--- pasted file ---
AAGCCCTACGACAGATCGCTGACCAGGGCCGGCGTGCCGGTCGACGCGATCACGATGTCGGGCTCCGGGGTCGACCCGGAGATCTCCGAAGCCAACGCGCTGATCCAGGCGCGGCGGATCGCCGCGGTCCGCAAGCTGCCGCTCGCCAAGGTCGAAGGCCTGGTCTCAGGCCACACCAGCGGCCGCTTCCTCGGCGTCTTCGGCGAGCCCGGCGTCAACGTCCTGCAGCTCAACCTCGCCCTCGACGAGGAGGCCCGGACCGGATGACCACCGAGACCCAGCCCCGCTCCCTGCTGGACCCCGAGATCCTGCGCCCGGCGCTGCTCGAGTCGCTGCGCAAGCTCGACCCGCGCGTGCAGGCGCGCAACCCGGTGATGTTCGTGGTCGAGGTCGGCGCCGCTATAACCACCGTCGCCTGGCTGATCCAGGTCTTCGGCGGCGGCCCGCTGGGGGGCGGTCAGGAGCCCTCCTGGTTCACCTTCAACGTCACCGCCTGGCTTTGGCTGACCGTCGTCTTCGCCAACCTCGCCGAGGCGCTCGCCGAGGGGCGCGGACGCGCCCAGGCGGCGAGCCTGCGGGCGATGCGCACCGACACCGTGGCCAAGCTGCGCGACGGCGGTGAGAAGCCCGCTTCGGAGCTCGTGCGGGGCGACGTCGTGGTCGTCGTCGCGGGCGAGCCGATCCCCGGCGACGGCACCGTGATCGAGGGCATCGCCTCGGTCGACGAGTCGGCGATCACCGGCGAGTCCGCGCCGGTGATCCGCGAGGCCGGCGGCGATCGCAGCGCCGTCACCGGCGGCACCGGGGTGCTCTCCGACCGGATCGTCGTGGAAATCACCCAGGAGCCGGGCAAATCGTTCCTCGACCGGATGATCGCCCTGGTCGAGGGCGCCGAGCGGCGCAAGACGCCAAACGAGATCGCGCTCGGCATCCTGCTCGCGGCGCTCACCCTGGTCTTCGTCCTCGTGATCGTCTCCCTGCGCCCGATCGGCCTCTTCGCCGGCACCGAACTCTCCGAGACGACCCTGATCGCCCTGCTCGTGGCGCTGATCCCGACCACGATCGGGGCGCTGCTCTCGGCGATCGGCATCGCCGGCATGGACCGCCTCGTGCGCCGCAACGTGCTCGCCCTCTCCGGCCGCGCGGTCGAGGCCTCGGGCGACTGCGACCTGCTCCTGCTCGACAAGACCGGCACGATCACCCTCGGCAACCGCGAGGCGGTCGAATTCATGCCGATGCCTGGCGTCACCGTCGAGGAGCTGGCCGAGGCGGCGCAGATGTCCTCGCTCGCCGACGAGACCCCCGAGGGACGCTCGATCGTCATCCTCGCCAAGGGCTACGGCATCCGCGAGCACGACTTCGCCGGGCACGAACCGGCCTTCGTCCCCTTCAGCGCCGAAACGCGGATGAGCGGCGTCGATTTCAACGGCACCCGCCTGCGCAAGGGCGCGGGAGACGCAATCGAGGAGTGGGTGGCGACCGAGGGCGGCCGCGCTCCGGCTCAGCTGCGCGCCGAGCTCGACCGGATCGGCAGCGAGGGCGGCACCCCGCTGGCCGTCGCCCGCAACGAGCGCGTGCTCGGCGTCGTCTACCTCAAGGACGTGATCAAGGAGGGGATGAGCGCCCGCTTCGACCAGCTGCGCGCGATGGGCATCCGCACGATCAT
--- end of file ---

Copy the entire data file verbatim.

AAGCCCTACGACAGATCGCTGACCAGGGCCGGCGTGCCGGTCGACGCGATCACGATGTCGGGCTCCGGGGTCGACCCGGAGATCTCCGAAGCCAACGCGCTGATCCAGGCGCGGCGGATCGCCGCGGTCCGCAAGCTGCCGCTCGCCAAGGTCGAAGGCCTGGTCTCAGGCCACACCAGCGGCCGCTTCCTCGGCGTCTTCGGCGAGCCCGGCGTCAACGTCCTGCAGCTCAACCTCGCCCTCGACGAGGAGGCCCGGACCGGATGACCACCGAGACCCAGCCCCGCTCCCTGCTGGACCCCGAGATCCTGCGCCCGGCGCTGCTCGAGTCGCTGCGCAAGCTCGACCCGCGCGTGCAGGCGCGCAACCCGGTGATGTTCGTGGTCGAGGTCGGCGCCGCTATAACCACCGTCGCCTGGCTGATCCAGGTCTTCGGCGGCGGCCCGCTGGGGGGCGGTCAGGAGCCCTCCTGGTTCACCTTCAACGTCACCGCCTGGCTTTGGCTGACCGTCGTCTTCGCCAACCTCGCCGAGGCGCTCGCCGAGGGGCGCGGACGCGCCCAGGCGGCGAGCCTGCGGGCGATGCGCACCGACACCGTGGCCAAGCTGCGCGACGGCGGTGAGAAGCCCGCTTCGGAGCTCGTGCGGGGCGACGTCGTGGTCGTCGTCGCGGGCGAGCCGATCCCCGGCGACGGCACCGTGATCGAGGGCATCGCCTCGGTCGACGAGTCGGCGATCACCGGCGAGTCCGCGCCGGTGATCCGCGAGGCCGGCGGCGATCGCAGCGCCGTCACCGGCGGCACCGGGGTGCTCTCCGACCGGATCGTCGTGGAAATCACCCAGGAGCCGGGCAAATCGTTCCTCGACCGGATGATCGCCCTGGTCGAGGGCGCCGAGCGGCGCAAGACGCCAAACGAGATCGCGCTCGGCATCCTGCTCGCGGCGCTCACCCTGGTCTTCGTCCTCGTGATCGTCTCCCTGCGCCCGATCGGCCTCTTCGCCGGCACCGAACTCTCCGAGACGACCCTGATCGCCCTGCTCGTGGCGCTGATCCCGACCACGATCGGGGCGCTGCTCTCGGCGATCGGCATCGCCGGCATGGACCGCCTCGTGCGCCGCAACGTGCTCGCCCTCTCCGGCCGCGCGGTCGAGGCCTCGGGCGACTGCGACCTGCTCCTGCTCGACAAGACCGGCACGATCACCCTCGGCAACCGCGAGGCGGTCGAATTCATGCCGATGCCTGGCGTCACCGTCGAGGAGCTGGCCGAGGCGGCGCAGATGTCCTCGCTCGCCGACGAGACCCCCGAGGGACGCTCGATCGTCATCCTCGCCAAGGGCTACGGCATCCGCGAGCACGACTTCGCCGGGCACGAACCGGCCTTCGTCCCCTTCAGCGCCGAAACGCGGATGAGCGGCGTCGATTTCAACGGCACCCGCCTGCGCAAGGGCGCGGGAGACGCAATCGAGGAGTGGGTGGCGACCGAGGGCGGCCGCGCTCCGGCTCAGCTGCGCGCCGAGCTCGACCGGATCGGCAGCGAGGGCGGCACCCCGCTGGCCGTCGCCCGCAACGAGCGCGTGCTCGGCGTCGTCTACCTCAAGGACGTGATCAAGGAGGGGATGAGCGCCCGCTTCGACCAGCTGCGCGCGATGGGCATCCGCACGATCAT